and i mean each TINY step. just getting out of my chair has this many steps:
- pause music
- remove headphones
- hang headphones on laptop screen
- pick up laptop
- leg-bend recliner footrest shut
- set laptop aside
and i reckon that’s why i get stuck on it; because i’m trying to treat it as one thing, while executive dysfunction is treating it as seven things, and choking on trying to skip to step seven.
concurrent with this is a method i call ‘junebugging’. which is where i go to the location of the thing i want to do, and just sort of bump around the region like a big stupid beetle until the thing somehow accidentally magically gets done. this is an attempt to leverage ADHD into an advantage; i may not have the executive function to make myself a sandwich on purpose, but if i fidget in the kitchen long enough, some kind of food is going to end up in my mouth eventually. and hell, even if i fail on that front, i will probably have achieved something, even if it’s only pouring all my loose leaf tea into decorative jars.*
@star-anise please may i give you an internet hug *hug!* because god how i wish anyone had known to do that for me when i was a kid. my childhood was one big overload, and like 99% of the huge dramatic meltdowns that made me the scapegoat/laughingstock/target of my entire elementary school were simply due to people not giving me time to process the next step, and interpreting a bluescreen as defiance/insult.
*this happened when i was trying to do dishes actually but the principle is sound
yeah i absolutely echo what j’s saying about the steps, it’s a lot like that for me too. i get overwhelmed at the prospect of something that should be simple, and have to slow down and sort out how many steps it’s actually going to take, and what a complicated endeavor it actually is, even if no one else thinks so.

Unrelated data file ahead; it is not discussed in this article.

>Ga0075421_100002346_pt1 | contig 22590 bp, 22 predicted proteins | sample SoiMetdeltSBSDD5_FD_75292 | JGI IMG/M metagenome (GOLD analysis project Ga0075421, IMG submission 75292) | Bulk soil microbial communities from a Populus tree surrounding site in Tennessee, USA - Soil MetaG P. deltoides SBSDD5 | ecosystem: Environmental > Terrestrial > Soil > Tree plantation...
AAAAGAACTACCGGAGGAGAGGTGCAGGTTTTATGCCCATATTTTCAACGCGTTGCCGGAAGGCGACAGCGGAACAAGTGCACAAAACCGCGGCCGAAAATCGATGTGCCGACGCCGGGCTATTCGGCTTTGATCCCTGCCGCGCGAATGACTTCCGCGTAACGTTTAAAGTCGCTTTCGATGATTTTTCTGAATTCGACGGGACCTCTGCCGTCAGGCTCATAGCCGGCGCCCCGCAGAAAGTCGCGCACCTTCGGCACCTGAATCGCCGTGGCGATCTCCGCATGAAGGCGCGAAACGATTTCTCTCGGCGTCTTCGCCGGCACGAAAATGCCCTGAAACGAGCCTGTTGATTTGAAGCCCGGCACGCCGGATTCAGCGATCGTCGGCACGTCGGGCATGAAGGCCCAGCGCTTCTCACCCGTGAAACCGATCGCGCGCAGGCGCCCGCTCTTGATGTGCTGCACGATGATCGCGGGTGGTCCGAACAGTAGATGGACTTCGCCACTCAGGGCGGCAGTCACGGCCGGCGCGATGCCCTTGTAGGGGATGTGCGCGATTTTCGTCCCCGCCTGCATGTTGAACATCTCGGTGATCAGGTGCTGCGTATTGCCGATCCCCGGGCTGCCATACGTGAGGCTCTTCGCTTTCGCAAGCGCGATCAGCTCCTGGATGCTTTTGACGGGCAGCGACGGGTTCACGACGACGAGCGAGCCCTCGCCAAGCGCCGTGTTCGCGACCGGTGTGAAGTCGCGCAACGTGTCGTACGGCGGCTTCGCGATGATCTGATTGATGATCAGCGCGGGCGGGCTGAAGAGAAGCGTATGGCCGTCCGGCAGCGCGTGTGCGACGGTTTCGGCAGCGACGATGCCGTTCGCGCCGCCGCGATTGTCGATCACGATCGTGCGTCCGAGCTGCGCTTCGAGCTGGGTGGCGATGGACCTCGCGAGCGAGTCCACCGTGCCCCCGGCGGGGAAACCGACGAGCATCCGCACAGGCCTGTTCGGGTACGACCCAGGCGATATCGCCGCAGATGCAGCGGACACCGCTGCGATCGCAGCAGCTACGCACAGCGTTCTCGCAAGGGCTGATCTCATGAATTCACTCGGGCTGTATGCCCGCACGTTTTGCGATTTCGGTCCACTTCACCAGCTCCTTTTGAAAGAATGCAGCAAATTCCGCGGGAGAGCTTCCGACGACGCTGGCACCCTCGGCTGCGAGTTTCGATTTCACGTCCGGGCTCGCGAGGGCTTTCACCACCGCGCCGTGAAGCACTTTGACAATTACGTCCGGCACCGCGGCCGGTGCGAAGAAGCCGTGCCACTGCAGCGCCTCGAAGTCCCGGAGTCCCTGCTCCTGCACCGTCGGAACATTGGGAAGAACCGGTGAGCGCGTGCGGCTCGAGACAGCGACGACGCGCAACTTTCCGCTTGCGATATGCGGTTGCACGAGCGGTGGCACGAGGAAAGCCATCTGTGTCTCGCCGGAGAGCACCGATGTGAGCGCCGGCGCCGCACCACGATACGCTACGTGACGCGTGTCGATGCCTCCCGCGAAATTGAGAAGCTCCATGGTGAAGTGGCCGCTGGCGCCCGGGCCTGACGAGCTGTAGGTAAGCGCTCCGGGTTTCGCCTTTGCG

also, i thought i should put in: try to honestly figure out what you’re averse to, that makes things so tough. making a whole bunch of decisions really fast? the potential of things to make a horrible noise? the shame of failure? having to put down what you’re doing now? having to clean up whatever it is you might go do when you’re done?
for instance, for me, the difficulty rating on anything goes waaaay up when a step of a task is ‘go somewhere people will look at you,’ which is for me about the unpleasantness equivalent of ‘jump into a very cold swimming pool right now’. you know you’ll be fine and even have fun once you’ve settled into it, but it still takes a lot of shuffling around and bracing yourself first to go for it. and some days you just don’t fucking want to go swimming.
i discounted this factor for years because i wouldn’t admit that i was so daunted by something so silly as as people looking at me. but, now i know what i’m so aversive about, i can factor it in to plans, and work around it, and be kind to myself. for instance, i was never able to get fit since highschool PE, because i couldn’t make myself go to a gym, or even out jogging. once i figured out the big problem wasn’t avoidance pain or difficulty, it was avoidance of doing a New Thing that i was Bad At in front of Unknown Quantities Of Strangers, which is like a triple threat of stressors, i started working out quietly and safely in my room at night, and i’ve been doing really good on it!
Absolutely loving the tag #you don’t make a broken car work by yelling ALL THE OTHER CARS WORK FINE
Executive dysfunction life hack